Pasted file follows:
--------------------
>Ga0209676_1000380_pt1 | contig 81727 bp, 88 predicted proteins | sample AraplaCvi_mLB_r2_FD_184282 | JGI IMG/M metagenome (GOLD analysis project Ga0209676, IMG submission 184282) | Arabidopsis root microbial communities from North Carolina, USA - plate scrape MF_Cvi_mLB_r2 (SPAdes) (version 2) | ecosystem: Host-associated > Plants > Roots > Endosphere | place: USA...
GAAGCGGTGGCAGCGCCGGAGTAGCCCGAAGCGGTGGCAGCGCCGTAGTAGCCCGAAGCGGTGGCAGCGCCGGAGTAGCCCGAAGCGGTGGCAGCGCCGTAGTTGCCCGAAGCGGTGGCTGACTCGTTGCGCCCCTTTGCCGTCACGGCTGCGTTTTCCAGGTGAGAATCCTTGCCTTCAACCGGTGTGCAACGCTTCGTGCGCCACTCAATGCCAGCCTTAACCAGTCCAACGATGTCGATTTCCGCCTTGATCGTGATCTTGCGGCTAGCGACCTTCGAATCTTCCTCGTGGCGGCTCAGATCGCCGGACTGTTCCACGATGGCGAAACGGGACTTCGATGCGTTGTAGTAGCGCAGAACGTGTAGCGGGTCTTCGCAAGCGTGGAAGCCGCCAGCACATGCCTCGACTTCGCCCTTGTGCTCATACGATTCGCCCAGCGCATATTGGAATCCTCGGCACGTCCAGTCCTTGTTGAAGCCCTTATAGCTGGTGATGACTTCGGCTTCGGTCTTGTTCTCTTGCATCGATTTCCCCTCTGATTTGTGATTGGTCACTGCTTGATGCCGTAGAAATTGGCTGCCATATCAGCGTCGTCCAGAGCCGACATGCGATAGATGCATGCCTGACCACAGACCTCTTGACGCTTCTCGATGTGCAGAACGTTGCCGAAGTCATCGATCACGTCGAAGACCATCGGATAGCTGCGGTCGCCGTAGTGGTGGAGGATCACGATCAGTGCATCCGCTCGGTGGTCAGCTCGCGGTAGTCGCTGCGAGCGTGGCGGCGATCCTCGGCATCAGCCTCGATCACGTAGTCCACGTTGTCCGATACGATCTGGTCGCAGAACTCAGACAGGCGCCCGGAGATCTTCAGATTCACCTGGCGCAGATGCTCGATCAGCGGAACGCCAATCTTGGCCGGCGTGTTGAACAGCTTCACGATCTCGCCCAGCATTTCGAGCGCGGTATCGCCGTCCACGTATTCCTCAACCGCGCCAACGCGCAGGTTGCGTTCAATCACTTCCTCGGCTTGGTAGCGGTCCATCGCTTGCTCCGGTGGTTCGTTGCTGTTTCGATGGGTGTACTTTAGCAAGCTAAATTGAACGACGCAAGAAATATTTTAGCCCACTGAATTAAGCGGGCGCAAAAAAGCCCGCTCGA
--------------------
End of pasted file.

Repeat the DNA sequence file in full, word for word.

>Ga0209676_1000380_pt1 | contig 81727 bp, 88 predicted proteins | sample AraplaCvi_mLB_r2_FD_184282 | JGI IMG/M metagenome (GOLD analysis project Ga0209676, IMG submission 184282) | Arabidopsis root microbial communities from North Carolina, USA - plate scrape MF_Cvi_mLB_r2 (SPAdes) (version 2) | ecosystem: Host-associated > Plants > Roots > Endosphere | place: USA...
GAAGCGGTGGCAGCGCCGGAGTAGCCCGAAGCGGTGGCAGCGCCGTAGTAGCCCGAAGCGGTGGCAGCGCCGGAGTAGCCCGAAGCGGTGGCAGCGCCGTAGTTGCCCGAAGCGGTGGCTGACTCGTTGCGCCCCTTTGCCGTCACGGCTGCGTTTTCCAGGTGAGAATCCTTGCCTTCAACCGGTGTGCAACGCTTCGTGCGCCACTCAATGCCAGCCTTAACCAGTCCAACGATGTCGATTTCCGCCTTGATCGTGATCTTGCGGCTAGCGACCTTCGAATCTTCCTCGTGGCGGCTCAGATCGCCGGACTGTTCCACGATGGCGAAACGGGACTTCGATGCGTTGTAGTAGCGCAGAACGTGTAGCGGGTCTTCGCAAGCGTGGAAGCCGCCAGCACATGCCTCGACTTCGCCCTTGTGCTCATACGATTCGCCCAGCGCATATTGGAATCCTCGGCACGTCCAGTCCTTGTTGAAGCCCTTATAGCTGGTGATGACTTCGGCTTCGGTCTTGTTCTCTTGCATCGATTTCCCCTCTGATTTGTGATTGGTCACTGCTTGATGCCGTAGAAATTGGCTGCCATATCAGCGTCGTCCAGAGCCGACATGCGATAGATGCATGCCTGACCACAGACCTCTTGACGCTTCTCGATGTGCAGAACGTTGCCGAAGTCATCGATCACGTCGAAGACCATCGGATAGCTGCGGTCGCCGTAGTGGTGGAGGATCACGATCAGTGCATCCGCTCGGTGGTCAGCTCGCGGTAGTCGCTGCGAGCGTGGCGGCGATCCTCGGCATCAGCCTCGATCACGTAGTCCACGTTGTCCGATACGATCTGGTCGCAGAACTCAGACAGGCGCCCGGAGATCTTCAGATTCACCTGGCGCAGATGCTCGATCAGCGGAACGCCAATCTTGGCCGGCGTGTTGAACAGCTTCACGATCTCGCCCAGCATTTCGAGCGCGGTATCGCCGTCCACGTATTCCTCAACCGCGCCAACGCGCAGGTTGCGTTCAATCACTTCCTCGGCTTGGTAGCGGTCCATCGCTTGCTCCGGTGGTTCGTTGCTGTTTCGATGGGTGTACTTTAGCAAGCTAAATTGAACGACGCAAGAAATATTTTAGCCCACTGAATTAAGCGGGCGCAAAAAAGCCCGCTCGA